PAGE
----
PracticeAuditLiability saga draws to a close

Liability saga draws to a close

Stage is finally set for the introduction of limited liability agreements - now that all parties seem happy with it

After what seems like an eternity of wrangling, constant lobbying and to-ing
and fro-ing between the government and the accounting profession, the stage is
finally set for the introduction of limited liability agreements that all
parties seem happy with.

As the company law reform bill entered the final stages of its passage
through the House of Lords, amendments were introduced that, according to Lord
Goldsmith, would ‘make it clear that liability limitation agreements can be
expressed in any way and are not, as some feared might be the case… restricted
to being expressed as pure monetary amounts or such amounts expressed with
reference to a formula’.

The move received support from the opposition, with former ICAEW president
Dame Sheila Masters, now in the Lords as Baroness Noakes, stating she was ‘very
pleased’ to see the amendments in the bill.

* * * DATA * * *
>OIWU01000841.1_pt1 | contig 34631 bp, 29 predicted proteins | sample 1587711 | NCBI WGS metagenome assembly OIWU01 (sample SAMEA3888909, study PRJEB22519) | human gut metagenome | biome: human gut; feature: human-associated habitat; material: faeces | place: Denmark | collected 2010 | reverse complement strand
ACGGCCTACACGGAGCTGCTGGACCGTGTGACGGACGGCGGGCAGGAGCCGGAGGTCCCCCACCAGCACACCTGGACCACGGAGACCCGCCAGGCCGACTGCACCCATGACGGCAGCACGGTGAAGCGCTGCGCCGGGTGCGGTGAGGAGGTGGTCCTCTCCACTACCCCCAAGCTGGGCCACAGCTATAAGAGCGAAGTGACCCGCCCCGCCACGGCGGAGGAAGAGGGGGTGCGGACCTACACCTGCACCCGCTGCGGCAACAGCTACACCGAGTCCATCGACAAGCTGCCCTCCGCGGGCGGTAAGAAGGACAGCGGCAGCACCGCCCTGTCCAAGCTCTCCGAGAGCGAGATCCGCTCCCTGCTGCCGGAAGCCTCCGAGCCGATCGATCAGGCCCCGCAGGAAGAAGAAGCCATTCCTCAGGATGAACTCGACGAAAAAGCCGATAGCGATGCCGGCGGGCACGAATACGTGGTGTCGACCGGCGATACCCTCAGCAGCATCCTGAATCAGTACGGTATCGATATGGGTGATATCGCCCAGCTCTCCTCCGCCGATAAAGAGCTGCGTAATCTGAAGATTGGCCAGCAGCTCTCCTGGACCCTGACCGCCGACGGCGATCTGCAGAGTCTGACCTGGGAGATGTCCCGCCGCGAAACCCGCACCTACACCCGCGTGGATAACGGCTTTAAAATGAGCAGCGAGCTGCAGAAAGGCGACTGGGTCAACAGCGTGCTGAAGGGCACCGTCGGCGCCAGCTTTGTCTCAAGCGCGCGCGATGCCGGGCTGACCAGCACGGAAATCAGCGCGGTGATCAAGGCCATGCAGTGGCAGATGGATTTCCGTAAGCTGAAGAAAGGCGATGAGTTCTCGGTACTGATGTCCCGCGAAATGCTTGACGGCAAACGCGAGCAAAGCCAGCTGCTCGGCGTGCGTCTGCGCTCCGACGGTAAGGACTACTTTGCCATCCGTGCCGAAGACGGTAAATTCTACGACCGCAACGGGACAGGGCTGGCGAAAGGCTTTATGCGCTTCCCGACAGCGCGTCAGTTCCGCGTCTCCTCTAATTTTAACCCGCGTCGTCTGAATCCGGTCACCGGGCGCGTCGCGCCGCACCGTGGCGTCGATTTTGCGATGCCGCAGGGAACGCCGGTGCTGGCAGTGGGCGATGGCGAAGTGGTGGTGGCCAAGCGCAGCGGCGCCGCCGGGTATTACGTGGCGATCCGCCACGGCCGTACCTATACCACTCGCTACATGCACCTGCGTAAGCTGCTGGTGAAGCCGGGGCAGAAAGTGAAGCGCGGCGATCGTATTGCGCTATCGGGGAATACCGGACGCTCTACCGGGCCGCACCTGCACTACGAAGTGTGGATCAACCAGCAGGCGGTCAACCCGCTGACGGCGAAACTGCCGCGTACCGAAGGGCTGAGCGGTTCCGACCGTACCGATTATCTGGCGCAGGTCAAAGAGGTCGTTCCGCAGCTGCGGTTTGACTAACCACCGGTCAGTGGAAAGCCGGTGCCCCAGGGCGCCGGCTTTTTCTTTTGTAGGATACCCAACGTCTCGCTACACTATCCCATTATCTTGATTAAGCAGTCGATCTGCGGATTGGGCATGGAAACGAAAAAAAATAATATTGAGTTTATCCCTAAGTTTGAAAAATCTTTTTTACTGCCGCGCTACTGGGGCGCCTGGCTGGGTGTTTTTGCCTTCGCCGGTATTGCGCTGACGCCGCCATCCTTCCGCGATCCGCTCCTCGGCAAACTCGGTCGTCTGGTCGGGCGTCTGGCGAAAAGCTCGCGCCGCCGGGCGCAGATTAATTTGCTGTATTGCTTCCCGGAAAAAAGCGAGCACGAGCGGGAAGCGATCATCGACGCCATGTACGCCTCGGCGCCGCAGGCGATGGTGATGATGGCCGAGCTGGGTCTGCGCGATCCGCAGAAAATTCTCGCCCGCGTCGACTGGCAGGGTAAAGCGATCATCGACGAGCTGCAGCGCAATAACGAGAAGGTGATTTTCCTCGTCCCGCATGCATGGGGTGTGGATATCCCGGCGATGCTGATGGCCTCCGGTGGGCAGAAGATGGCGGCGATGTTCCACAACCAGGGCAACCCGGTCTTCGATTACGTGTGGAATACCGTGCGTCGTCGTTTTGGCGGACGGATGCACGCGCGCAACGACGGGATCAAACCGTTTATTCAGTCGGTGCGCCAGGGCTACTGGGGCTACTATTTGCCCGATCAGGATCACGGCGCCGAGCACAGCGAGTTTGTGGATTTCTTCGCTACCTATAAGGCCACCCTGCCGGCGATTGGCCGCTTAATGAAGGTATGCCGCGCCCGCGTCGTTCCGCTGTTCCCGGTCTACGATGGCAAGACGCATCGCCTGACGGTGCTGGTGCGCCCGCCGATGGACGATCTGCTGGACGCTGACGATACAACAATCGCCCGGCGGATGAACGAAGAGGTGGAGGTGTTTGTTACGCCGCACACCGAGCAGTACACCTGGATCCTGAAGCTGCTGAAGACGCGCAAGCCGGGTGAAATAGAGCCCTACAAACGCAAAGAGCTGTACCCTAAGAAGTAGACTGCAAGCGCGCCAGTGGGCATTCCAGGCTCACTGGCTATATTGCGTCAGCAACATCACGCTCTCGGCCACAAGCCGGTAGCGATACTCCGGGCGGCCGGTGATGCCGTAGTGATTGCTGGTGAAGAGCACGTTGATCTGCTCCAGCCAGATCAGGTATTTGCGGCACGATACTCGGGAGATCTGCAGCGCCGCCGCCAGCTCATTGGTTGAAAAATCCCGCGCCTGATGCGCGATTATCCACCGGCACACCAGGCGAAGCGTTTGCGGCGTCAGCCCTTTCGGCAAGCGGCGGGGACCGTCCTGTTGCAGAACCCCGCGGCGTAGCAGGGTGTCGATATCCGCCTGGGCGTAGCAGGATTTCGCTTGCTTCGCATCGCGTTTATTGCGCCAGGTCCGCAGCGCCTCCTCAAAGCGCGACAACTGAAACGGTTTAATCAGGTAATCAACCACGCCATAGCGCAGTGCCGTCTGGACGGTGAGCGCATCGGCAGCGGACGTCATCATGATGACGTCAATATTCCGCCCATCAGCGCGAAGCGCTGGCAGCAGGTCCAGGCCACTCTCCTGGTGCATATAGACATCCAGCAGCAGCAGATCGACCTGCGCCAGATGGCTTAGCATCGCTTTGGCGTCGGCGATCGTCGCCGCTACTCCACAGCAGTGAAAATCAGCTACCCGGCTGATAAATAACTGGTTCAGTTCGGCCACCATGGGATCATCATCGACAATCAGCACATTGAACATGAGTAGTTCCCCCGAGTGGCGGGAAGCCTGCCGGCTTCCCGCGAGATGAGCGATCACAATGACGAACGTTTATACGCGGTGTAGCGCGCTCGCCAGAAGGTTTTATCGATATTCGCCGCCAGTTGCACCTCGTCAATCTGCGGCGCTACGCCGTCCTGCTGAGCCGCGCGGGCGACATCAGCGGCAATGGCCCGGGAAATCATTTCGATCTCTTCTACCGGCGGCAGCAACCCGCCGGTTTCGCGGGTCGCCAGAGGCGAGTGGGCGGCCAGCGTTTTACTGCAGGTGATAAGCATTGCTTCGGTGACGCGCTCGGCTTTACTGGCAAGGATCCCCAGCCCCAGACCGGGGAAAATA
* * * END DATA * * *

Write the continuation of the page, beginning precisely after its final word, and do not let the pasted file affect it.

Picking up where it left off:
Even the inclusion of a new power that allows the secretary of state to make
regulations about how liability agreements are expressed failed to spoil the
positive mood.

Its addition is a pre-emptive measure in case the proposed liability
agreements turn out to be anti-competitive for mid-tier firms.

‘On liability, the government has listened to professional concerns, with the
end result being we are where we expected to be,’ says Peter Wyman, head of
professional affairs.

Concerns remain over the introduction of a criminal offence for ‘knowingly or
recklessly’ providing an incorrect audit opinion, but little sign of movement on
this is expected.

But if the government hopes the concession will lead to a smooth passage
through parliament, it could be sorely mistaken, with Friends of the Earth
rallying support from hundreds of MPs over the decision to scrap the OFR.

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